Spontaneous attention and psycho-physiological responses to others’ injury in chimpanzees
Previous studies have shown that humans experience negative emotions when seeing contextual cues of others’ pain, such as injury (i.e., empathic pain), even without observing behavioral expressions of distress. However, this phenomenon has not been examined in nonhuman primates. We tested six chimpanzees (Pan troglodytes) to experimentally examine their reactions to others’ injury. First, we measured viewing responses using eye-tracking. Chimpanzees spontaneously attended to injured conspecifics more than non-injured conspecifics, but did not do so in a control condition in which images of injuries were scrambled while maintaining color information. Chimpanzees did not avoid viewing injuries at any point during stimulus presentation. Second, we used thermal imaging to investigate chimpanzees’ physiological responses to others’ injury. Previous studies reported that reduced nasal temperature is a characteristic of arousal, particularly arousal associated with negative valence. We presented chimpanzees with a realistic injury: a familiar human experimenter with a prosthetic wound and artificial running blood. Chimpanzees exhibited a greater nasal temperature reduction in response to injury compared with the control stimulus. Finally, chimpanzees were presented with a familiar experimenter who stabbed their (fake) thumb with a needle, with no running blood, a situation that may be more challenging in terms of understanding the cause of distress. Chimpanzees did not physiologically distinguish this condition from the control condition. These results suggest that chimpanzees inspect others’ injuries and become aroused by seeing injuries even without observing behavioral cues, but have difficulty doing so without explicit (or familiar) cues (i.e., open wound and blood).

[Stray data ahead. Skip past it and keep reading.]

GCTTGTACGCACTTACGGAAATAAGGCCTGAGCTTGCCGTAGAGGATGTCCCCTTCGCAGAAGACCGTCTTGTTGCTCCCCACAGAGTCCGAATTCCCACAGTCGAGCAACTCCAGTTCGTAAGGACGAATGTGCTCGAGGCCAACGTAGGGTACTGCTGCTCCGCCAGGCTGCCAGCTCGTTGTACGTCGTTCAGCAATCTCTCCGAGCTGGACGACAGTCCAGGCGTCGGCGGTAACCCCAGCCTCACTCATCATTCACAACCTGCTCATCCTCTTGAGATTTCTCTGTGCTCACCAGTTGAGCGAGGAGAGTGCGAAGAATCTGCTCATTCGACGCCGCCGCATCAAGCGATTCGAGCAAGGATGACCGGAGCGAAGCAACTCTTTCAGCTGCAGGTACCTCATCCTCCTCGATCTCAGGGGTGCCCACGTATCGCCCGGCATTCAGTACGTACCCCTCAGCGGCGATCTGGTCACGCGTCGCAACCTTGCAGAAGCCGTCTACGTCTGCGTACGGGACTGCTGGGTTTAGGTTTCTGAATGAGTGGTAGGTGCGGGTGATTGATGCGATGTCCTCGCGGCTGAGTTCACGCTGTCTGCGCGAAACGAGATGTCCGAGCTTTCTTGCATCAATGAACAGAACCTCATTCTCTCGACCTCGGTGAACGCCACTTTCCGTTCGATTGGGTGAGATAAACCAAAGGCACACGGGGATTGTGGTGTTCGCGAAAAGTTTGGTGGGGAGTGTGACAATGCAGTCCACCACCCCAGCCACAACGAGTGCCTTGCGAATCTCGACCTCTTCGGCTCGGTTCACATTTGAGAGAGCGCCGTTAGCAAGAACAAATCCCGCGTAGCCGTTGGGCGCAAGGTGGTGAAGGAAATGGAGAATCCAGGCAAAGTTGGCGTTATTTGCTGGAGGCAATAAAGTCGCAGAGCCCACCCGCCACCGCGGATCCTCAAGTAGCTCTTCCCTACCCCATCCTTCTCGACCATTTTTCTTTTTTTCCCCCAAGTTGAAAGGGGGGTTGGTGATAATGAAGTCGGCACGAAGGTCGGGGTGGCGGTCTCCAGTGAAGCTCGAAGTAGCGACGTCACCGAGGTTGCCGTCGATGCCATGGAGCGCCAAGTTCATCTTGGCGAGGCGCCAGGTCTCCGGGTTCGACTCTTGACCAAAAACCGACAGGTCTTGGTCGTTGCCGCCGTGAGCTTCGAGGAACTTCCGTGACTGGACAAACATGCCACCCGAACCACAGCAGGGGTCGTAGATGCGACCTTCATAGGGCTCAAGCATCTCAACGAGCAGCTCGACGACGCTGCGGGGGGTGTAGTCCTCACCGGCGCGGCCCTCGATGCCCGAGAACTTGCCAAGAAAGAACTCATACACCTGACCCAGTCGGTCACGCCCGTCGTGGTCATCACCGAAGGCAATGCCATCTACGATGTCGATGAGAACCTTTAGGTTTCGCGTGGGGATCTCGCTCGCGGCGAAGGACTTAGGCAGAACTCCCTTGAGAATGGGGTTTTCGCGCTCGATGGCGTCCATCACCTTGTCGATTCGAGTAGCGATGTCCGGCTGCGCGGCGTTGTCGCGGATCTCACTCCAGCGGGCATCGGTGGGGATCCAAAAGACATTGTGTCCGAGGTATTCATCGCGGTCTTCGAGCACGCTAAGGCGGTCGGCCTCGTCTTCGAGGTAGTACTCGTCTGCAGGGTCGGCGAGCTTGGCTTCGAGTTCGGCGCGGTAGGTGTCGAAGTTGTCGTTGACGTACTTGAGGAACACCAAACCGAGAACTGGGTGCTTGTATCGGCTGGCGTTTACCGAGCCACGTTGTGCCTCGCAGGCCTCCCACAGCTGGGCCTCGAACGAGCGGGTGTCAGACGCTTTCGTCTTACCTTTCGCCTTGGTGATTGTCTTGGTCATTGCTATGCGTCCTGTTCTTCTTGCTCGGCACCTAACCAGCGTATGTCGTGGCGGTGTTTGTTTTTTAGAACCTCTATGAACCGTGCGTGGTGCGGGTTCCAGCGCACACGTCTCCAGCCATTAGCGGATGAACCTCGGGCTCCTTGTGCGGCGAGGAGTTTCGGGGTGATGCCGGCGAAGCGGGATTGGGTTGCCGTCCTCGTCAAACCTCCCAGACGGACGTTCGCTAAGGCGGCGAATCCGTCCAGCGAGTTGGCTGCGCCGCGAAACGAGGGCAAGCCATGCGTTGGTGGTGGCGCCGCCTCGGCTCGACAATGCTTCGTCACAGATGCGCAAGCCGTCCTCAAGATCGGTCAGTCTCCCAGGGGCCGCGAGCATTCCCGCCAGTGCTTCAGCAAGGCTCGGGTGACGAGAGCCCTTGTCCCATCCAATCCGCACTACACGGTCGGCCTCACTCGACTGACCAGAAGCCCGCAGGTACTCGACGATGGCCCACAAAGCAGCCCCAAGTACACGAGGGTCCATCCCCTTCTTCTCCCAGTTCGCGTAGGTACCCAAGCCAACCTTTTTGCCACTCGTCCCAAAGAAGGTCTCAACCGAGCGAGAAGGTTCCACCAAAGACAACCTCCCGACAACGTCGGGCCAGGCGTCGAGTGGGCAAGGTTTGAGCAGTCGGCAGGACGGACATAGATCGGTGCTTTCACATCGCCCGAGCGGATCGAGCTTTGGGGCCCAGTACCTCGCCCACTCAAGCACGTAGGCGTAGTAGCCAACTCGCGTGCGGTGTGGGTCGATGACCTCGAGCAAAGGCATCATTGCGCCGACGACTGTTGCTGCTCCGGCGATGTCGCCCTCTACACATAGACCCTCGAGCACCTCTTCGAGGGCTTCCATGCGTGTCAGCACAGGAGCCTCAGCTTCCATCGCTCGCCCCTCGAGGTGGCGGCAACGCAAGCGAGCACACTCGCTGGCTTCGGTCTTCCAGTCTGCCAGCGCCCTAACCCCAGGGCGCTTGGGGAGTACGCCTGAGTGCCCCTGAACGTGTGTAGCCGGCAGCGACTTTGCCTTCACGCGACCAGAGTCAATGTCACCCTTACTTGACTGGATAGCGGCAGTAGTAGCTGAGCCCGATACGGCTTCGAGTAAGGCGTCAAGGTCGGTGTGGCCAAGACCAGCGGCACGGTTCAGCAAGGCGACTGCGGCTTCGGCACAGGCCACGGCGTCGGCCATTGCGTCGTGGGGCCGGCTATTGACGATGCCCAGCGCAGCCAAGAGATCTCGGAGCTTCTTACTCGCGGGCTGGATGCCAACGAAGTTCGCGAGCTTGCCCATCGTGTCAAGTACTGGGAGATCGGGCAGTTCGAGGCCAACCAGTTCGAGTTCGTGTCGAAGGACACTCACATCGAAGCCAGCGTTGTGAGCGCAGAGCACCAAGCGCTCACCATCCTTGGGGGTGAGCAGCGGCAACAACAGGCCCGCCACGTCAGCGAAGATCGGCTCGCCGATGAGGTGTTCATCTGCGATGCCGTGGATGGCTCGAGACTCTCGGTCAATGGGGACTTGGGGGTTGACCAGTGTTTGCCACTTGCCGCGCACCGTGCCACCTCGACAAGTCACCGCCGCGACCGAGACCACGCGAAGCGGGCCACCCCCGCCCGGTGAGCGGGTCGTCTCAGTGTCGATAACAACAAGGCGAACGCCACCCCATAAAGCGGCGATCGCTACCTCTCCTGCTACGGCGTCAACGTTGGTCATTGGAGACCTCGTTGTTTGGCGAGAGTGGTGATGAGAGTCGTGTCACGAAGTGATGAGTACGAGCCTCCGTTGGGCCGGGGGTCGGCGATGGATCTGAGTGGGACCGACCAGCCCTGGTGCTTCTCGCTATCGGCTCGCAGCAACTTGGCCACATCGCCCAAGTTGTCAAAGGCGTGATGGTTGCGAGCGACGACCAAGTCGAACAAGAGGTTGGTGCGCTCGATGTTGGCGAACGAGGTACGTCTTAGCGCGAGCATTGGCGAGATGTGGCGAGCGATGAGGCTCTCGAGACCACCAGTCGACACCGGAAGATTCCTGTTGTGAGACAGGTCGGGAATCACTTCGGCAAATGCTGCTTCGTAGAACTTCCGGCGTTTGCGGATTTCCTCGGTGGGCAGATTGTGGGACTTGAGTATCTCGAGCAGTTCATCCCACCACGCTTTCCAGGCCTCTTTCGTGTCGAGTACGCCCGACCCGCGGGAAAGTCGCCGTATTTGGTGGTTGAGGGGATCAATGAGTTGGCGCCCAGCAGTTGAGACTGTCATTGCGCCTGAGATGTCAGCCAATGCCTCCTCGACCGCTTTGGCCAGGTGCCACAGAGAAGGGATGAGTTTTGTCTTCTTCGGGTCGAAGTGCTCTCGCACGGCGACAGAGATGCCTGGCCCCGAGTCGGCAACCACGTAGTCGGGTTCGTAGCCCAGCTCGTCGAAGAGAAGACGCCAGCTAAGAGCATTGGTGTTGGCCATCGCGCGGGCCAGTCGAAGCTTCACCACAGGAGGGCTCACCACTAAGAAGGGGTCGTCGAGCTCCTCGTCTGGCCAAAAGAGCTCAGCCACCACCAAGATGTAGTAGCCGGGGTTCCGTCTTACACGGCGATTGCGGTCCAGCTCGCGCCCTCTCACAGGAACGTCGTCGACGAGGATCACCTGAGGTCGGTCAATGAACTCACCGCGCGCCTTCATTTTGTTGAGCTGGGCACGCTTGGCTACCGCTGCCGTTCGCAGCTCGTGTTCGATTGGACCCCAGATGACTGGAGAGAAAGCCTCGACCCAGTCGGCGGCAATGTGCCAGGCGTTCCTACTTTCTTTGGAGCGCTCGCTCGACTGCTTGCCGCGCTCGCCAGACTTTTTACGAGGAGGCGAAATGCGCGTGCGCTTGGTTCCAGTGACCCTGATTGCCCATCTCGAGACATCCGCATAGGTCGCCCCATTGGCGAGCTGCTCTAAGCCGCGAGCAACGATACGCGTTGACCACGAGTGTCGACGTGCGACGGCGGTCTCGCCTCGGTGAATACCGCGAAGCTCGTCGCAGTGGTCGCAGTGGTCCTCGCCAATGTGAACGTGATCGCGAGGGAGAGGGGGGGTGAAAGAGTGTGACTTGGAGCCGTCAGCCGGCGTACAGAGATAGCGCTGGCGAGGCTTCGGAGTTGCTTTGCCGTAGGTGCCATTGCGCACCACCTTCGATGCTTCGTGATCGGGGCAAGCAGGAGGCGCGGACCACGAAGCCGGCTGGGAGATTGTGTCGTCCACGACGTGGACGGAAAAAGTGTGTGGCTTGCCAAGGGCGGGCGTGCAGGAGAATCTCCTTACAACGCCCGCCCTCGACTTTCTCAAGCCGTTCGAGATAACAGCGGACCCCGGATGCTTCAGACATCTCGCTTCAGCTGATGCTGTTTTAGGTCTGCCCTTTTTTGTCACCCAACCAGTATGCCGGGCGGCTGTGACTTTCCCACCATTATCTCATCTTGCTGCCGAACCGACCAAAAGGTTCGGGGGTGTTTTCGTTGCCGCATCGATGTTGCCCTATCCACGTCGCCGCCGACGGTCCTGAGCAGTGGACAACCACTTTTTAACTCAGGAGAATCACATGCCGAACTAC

KeywordsPan troglodytes Injury Pain Attention Skin temperature Emotion
We are grateful to Dr. N. Morimura and Dr. R. Song for help conducting the experiments. We give special thanks to the staff at Kumamoto Sanctuary, particularly Dr. T. Udono, Mr. M. Teramoto and Ms. E. Nogami, for help conducting the experiments and sharing the image materials. We thank Mr. A. Itahara for help analyzing the data. We also thank Dr. T. Matsuzawa for financial support. This study was financially supported by the Ministry of Education, Culture, Sports, Science (K-CONNEX to FK), Japan Society for Promotion of Science KAKENHI (16K21108, 18H05072) to FK, (26245069, 18H05524) to SH, and (16H06283, LDG-U04) to TM, and Great Ape Information Network. We thank Benjamin Knight, MSc., from Edanz Group (www.edanzediting.com/ac) for editing a draft of this manuscript. We appreciate the feedback provided by the editor and two reviewers.
This study was financially supported by the Ministry of Education, Culture, Sports, Science (K-CONNEX to FK), Japan Society for Promotion of Science KAKENHI (16K21108, 18H05072) to FK, (26245069, 18H05524) to SH, and (16H06283, LDG-U04) to TM, and Great Ape Information Network.
Compliance with ethical standards
Conflict of interest
The authors declare that they have no conflict of interest.
All procedures performed in studies involving animals were in accordance with the ethical standards of the institution or practice at which the studies were conducted.
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